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Potential energy of a rocket

  1. Mar 20, 2009 #1
    Can someone please explain to me whether the potential energy of a rocket increases as it accelerates and moves further from earth ?

    My immediate answer is yes, but if W=dKE, then all of the work is being converted into KE and not PE ??

    Thanks very much
  2. jcsd
  3. Mar 20, 2009 #2


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    Science Advisor
    Homework Helper

    Hi pkc111 :smile:

    there are two forces on the rocket … the engines, and gravity.

    work done by gravity (or any other conservative force) is just another name for PE :wink:
  4. Mar 20, 2009 #3
    Thanks Tiny Tim
  5. Mar 20, 2009 #4
    So if there are 2 forces acting on the rocket, how does W=dKE?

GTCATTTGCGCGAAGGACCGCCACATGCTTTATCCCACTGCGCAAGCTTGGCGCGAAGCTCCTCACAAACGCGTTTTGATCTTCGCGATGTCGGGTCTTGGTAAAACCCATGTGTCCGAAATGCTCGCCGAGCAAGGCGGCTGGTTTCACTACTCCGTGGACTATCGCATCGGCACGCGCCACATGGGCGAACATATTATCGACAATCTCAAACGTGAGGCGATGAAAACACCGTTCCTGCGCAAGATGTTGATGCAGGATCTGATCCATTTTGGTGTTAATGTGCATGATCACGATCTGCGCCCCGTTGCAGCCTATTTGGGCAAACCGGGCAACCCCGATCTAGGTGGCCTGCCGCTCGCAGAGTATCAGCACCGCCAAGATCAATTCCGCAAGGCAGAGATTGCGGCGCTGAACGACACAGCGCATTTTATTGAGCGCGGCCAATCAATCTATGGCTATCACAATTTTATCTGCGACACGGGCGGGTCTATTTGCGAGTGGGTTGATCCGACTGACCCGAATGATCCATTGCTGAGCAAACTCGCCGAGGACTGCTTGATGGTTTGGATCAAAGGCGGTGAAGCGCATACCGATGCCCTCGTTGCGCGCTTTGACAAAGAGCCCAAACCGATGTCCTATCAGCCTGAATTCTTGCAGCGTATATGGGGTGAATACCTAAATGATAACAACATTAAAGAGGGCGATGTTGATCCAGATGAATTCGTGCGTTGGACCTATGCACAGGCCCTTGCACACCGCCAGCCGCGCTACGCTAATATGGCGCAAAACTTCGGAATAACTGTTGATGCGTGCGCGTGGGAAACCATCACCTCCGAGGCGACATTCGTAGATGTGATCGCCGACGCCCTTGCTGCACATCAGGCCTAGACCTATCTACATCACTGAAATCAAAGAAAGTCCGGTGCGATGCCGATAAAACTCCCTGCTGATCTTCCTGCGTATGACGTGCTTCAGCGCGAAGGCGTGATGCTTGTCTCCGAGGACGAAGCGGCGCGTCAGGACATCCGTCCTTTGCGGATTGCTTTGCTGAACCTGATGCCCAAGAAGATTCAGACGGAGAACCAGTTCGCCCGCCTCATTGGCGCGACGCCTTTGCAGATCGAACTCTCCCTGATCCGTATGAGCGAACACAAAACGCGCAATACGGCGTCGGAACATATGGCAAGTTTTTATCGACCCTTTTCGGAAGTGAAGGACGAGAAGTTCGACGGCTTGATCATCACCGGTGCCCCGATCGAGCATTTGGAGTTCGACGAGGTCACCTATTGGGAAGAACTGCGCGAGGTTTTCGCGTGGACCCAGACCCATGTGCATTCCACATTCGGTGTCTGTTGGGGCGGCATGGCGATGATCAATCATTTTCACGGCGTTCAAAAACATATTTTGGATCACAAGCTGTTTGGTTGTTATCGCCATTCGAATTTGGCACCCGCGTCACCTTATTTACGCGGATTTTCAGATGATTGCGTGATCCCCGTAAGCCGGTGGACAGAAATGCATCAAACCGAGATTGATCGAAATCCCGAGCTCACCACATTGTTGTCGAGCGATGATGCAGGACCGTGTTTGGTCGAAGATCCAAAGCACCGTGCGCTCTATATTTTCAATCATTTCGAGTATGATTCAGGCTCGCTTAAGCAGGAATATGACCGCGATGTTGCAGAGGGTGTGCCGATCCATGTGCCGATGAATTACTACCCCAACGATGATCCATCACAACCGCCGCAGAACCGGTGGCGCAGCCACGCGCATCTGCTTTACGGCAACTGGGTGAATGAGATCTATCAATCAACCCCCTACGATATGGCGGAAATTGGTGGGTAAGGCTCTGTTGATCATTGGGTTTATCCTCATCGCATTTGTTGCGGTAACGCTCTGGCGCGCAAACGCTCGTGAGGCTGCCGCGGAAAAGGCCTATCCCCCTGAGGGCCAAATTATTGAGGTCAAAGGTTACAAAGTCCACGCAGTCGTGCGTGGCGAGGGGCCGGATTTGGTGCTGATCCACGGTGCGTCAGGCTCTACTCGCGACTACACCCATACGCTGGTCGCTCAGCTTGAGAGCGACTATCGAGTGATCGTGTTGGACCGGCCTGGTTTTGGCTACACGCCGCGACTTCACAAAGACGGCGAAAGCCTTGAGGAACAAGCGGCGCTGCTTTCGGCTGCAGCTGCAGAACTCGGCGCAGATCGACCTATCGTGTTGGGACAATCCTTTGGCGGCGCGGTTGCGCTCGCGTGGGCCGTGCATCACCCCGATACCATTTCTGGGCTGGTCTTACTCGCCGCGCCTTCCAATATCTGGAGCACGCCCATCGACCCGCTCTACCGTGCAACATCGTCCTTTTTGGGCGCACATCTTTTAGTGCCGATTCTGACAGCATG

6. Mar 21, 2009 #5


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    It doesn't. W=dKE+dPE
  7. Mar 21, 2009 #6

    Doc Al

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    Staff: Mentor

    If you include the work done by all forces on the rocket including gravity, then W = ΔKE. But since gravity is a conservative force we usually represent its effects by introducing a gravitational PE. In that case, if we just consider the work done by non-conservative forces (the "engine force" only, not gravity, which is already included in PE), then W = ΔKE + ΔPE.
  8. Mar 21, 2009 #7

    W(Net) = Sum(Fs)= dKE

  9. Mar 21, 2009 #8

    Doc Al

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    Staff: Mentor

    Yes, if you include gravity as a force acting on the rocket. (No PE term.)
  10. Mar 21, 2009 #9
    thank you all very much
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